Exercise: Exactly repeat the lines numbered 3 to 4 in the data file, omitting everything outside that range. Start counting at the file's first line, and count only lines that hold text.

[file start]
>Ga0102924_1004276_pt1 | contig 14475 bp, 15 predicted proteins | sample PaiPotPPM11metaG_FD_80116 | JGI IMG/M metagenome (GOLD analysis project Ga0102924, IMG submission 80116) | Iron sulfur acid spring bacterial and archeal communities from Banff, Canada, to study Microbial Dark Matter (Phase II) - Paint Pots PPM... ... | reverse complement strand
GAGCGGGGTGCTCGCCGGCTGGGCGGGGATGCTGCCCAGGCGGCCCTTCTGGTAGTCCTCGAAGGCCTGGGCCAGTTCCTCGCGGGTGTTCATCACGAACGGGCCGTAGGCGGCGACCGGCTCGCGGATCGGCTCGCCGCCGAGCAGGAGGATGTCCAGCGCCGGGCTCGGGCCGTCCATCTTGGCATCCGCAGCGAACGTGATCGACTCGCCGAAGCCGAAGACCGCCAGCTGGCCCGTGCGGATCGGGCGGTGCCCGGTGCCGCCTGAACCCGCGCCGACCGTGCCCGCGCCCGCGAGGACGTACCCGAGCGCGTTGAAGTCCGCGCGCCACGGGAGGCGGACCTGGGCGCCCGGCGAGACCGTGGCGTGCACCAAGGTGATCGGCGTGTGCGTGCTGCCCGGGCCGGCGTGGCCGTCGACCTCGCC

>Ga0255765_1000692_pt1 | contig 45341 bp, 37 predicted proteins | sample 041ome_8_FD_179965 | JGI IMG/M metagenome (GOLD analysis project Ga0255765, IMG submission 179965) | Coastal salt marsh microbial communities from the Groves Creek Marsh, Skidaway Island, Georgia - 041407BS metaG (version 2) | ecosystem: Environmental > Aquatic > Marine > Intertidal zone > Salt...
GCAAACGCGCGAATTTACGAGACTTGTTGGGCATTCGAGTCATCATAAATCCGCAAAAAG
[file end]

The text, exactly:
>Ga0255765_1000692_pt1 | contig 45341 bp, 37 predicted proteins | sample 041ome_8_FD_179965 | JGI IMG/M metagenome (GOLD analysis project Ga0255765, IMG submission 179965) | Coastal salt marsh microbial communities from the Groves Creek Marsh, Skidaway Island, Georgia - 041407BS metaG (version 2) | ecosystem: Environmental > Aquatic > Marine > Intertidal zone > Salt...
GCAAACGCGCGAATTTACGAGACTTGTTGGGCATTCGAGTCATCATAAATCCGCAAAAAG